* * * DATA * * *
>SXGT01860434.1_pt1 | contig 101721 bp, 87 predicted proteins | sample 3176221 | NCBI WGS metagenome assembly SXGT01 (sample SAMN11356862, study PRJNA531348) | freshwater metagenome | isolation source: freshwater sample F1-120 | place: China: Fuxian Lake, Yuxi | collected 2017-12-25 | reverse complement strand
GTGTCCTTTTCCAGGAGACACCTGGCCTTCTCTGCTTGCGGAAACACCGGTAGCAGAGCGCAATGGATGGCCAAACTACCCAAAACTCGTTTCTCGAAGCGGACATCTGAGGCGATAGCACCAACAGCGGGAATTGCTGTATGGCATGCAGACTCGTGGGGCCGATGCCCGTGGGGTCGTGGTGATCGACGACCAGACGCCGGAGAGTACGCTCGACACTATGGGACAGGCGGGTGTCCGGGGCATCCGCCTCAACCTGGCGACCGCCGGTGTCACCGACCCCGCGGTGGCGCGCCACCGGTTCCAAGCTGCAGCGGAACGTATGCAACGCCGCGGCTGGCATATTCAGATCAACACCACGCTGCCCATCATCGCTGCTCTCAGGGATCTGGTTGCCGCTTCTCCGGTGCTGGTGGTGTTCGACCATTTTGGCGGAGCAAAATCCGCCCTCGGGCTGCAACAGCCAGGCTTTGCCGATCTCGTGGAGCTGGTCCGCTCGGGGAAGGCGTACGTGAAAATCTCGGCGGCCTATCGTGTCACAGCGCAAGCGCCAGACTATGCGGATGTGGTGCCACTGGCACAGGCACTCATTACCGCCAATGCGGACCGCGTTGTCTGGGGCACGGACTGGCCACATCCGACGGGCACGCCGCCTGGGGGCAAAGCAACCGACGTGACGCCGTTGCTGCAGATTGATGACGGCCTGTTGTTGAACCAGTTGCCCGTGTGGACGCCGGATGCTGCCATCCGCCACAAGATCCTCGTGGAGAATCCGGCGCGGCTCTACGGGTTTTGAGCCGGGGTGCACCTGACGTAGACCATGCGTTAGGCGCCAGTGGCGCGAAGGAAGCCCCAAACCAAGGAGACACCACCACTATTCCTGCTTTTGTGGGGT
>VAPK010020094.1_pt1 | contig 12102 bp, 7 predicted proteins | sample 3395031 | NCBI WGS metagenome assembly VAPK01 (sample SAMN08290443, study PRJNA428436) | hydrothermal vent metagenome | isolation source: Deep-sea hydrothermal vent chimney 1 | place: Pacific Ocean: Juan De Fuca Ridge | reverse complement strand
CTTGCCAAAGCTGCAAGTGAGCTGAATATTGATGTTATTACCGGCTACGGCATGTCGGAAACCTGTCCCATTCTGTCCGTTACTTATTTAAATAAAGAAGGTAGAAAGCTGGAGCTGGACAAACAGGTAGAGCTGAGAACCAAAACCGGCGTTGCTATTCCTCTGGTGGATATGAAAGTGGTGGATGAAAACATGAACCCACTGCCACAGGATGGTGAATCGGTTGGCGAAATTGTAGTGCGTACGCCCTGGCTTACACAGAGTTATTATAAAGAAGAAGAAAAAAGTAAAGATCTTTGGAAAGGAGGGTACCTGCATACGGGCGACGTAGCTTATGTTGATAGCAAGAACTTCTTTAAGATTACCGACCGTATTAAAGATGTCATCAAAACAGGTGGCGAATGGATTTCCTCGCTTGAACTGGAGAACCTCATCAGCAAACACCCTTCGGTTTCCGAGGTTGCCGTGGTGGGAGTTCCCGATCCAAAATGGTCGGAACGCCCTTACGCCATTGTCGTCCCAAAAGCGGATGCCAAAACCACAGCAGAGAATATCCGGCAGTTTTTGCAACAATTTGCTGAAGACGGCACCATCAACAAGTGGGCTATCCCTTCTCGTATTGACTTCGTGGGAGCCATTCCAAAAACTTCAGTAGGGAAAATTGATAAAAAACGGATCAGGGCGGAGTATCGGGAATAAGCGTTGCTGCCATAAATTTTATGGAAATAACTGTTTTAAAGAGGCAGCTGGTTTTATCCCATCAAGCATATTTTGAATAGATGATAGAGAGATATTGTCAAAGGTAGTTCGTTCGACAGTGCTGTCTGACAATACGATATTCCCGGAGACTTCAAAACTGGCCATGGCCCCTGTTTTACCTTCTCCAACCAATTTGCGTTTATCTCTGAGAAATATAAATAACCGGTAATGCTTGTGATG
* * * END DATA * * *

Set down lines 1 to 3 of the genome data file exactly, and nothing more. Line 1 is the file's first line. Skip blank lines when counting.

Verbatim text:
>SXGT01860434.1_pt1 | contig 101721 bp, 87 predicted proteins | sample 3176221 | NCBI WGS metagenome assembly SXGT01 (sample SAMN11356862, study PRJNA531348) | freshwater metagenome | isolation source: freshwater sample F1-120 | place: China: Fuxian Lake, Yuxi | collected 2017-12-25 | reverse complement strand
GTGTCCTTTTCCAGGAGACACCTGGCCTTCTCTGCTTGCGGAAACACCGGTAGCAGAGCGCAATGGATGGCCAAACTACCCAAAACTCGTTTCTCGAAGCGGACATCTGAGGCGATAGCACCAACAGCGGGAATTGCTGTATGGCATGCAGACTCGTGGGGCCGATGCCCGTGGGGTCGTGGTGATCGACGACCAGACGCCGGAGAGTACGCTCGACACTATGGGACAGGCGGGTGTCCGGGGCATCCGCCTCAACCTGGCGACCGCCGGTGTCACCGACCCCGCGGTGGCGCGCCACCGGTTCCAAGCTGCAGCGGAACGTATGCAACGCCGCGGCTGGCATATTCAGATCAACACCACGCTGCCCATCATCGCTGCTCTCAGGGATCTGGTTGCCGCTTCTCCGGTGCTGGTGGTGTTCGACCATTTTGGCGGAGCAAAATCCGCCCTCGGGCTGCAACAGCCAGGCTTTGCCGATCTCGTGGAGCTGGTCCGCTCGGGGAAGGCGTACGTGAAAATCTCGGCGGCCTATCGTGTCACAGCGCAAGCGCCAGACTATGCGGATGTGGTGCCACTGGCACAGGCACTCATTACCGCCAATGCGGACCGCGTTGTCTGGGGCACGGACTGGCCACATCCGACGGGCACGCCGCCTGGGGGCAAAGCAACCGACGTGACGCCGTTGCTGCAGATTGATGACGGCCTGTTGTTGAACCAGTTGCCCGTGTGGACGCCGGATGCTGCCATCCGCCACAAGATCCTCGTGGAGAATCCGGCGCGGCTCTACGGGTTTTGAGCCGGGGTGCACCTGACGTAGACCATGCGTTAGGCGCCAGTGGCGCGAAGGAAGCCCCAAACCAAGGAGACACCACCACTATTCCTGCTTTTGTGGGGT
>VAPK010020094.1_pt1 | contig 12102 bp, 7 predicted proteins | sample 3395031 | NCBI WGS metagenome assembly VAPK01 (sample SAMN08290443, study PRJNA428436) | hydrothermal vent metagenome | isolation source: Deep-sea hydrothermal vent chimney 1 | place: Pacific Ocean: Juan De Fuca Ridge | reverse complement strand